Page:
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Re: bipedal

At 09:05 AM 10/31/96 -0500, Paul Sparks wrote:

>Stevet sez that most mammals have stronger rear bodies than front.
>Unfortunately that is not true, (ref some recent PBS thing) It may look that
>way until you dress one of them out and see where all the meat (muscle) is.
>An extreme case is the mountain goat where there is damn near no meat aft of
>its belly button. On the other hand look at a croc standing on the bottom
>with its head out of the water. It looks just like a theropod. Surprised me
>when I saw it. We primates differ because we liked to do terrible things in
>trees. comments?

Stop me if you've heard this one before... :-)

Mammals are therapsid synapsids.  As has been long pointed out, therapsids
in general, from Moschops and dicynodonts and Cynognathus up through the
Mammalia, have more powerful forequaters than hindquaters (or, as Nick
Hotton says, they have "front-wheel drive").  The major thrust muscles for
the hindlimb attach to the hips, so that the tail is not as important in
locomotion as in diapsid reptiles (see below).  This is the reason most
therapsid tails are fairly short or, if long (as in cats, for example) are
not particularly thick or deep.  This is also the reason humans have buttocks...

(Also, many primates DO have more powerfully built forequartes than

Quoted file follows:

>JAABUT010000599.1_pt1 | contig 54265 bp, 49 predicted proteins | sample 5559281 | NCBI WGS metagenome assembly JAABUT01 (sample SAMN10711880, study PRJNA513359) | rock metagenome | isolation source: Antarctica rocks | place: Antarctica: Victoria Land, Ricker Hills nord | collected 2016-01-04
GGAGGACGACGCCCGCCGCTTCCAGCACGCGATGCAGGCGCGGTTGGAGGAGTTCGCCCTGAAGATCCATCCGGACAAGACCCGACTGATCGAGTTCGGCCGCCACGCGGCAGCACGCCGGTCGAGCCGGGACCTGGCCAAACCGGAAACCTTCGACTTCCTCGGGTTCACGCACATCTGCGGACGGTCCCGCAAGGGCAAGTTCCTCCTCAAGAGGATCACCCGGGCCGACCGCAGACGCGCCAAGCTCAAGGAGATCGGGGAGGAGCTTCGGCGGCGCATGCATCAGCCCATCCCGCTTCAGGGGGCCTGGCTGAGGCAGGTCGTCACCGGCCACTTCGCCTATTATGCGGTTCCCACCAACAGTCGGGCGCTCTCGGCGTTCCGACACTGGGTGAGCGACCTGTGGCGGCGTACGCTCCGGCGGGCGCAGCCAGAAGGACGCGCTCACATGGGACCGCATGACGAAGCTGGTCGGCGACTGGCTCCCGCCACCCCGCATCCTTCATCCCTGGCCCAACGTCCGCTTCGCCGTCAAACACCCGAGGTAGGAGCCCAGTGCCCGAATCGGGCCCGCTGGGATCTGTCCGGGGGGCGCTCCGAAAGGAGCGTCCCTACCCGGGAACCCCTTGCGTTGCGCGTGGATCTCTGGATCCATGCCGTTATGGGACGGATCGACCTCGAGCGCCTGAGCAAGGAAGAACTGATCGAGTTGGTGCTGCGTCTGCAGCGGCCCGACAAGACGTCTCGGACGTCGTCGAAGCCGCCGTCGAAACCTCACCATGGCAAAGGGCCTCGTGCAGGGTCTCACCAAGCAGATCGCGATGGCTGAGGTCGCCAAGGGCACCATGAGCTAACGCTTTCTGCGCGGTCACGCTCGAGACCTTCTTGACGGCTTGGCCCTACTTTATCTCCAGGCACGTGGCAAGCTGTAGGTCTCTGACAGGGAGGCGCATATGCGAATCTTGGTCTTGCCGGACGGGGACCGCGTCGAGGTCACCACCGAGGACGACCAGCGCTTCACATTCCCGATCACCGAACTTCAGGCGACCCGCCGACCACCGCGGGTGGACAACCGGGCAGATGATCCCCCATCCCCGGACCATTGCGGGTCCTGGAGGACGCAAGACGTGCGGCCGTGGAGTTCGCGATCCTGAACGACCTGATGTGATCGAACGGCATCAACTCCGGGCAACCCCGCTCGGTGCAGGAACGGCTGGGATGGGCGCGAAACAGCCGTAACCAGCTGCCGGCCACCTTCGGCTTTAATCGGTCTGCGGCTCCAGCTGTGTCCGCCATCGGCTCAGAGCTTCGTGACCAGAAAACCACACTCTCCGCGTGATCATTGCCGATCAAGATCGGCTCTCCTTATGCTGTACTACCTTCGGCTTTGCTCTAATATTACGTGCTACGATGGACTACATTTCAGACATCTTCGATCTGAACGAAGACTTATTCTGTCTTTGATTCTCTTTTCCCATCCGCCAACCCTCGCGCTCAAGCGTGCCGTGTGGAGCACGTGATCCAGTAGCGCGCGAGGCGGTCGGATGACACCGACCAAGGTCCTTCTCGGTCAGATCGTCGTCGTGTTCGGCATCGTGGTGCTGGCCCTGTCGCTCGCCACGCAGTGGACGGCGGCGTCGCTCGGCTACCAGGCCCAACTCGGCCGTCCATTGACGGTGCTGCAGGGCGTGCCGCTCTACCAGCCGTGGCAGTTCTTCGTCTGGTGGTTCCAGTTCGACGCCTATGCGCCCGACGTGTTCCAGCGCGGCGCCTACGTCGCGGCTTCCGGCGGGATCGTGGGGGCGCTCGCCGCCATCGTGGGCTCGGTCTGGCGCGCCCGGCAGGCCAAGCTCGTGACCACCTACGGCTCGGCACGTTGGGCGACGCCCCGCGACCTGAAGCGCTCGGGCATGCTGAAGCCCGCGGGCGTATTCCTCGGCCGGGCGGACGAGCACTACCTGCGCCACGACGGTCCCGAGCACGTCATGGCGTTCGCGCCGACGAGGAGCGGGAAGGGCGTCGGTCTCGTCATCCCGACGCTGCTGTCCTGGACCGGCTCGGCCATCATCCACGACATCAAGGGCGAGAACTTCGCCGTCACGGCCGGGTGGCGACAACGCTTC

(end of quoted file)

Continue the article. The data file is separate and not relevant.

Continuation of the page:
hindquarters: baboons, gibbons, gorillas, and the occasional Mr. (or Ms.)

Crocs and dinosaurs (and lizards and tuataras, etc.) are diapsid reptiles.
Diapsids are characterized by hindlimbs longer than the forelimbs.  Almost
all diapsids are capable of going momentarily bipedal at high speed runs
(some, such as the frilled lizard, can do so at relatively low speeds).
Their main thrust muscles for the hindlimb attach from the femur and pelvis
to the tail.  Thus, most diapsids retain a long, powerful tail.  This is
also the reason why dinosaurs did not have buttocks, and why the presence of
such on Russell's infamous "dinosauroid" was considered so unlikely.

Thomas R. Holtz, Jr.
Vertebrate Paleontologist     Webpage: http://www.geol.umd.edu
Dept. of Geology              Email:th81@umail.umd.edu
University of Maryland        Phone:301-405-4084
College Park, MD  20742       Fax:  301-314-9661

"There are some who call me...  Tim."
-- Tim the Enchanter, "Monty Python and the Holy Grail"
---------- subtitle --[Monty Python ik den Holy Grailen]

"Tim?!?  They called me TIM?!?!"
-- Tom the Paleontologist, on seeing "The Ultimate Guide to T. rex" :-)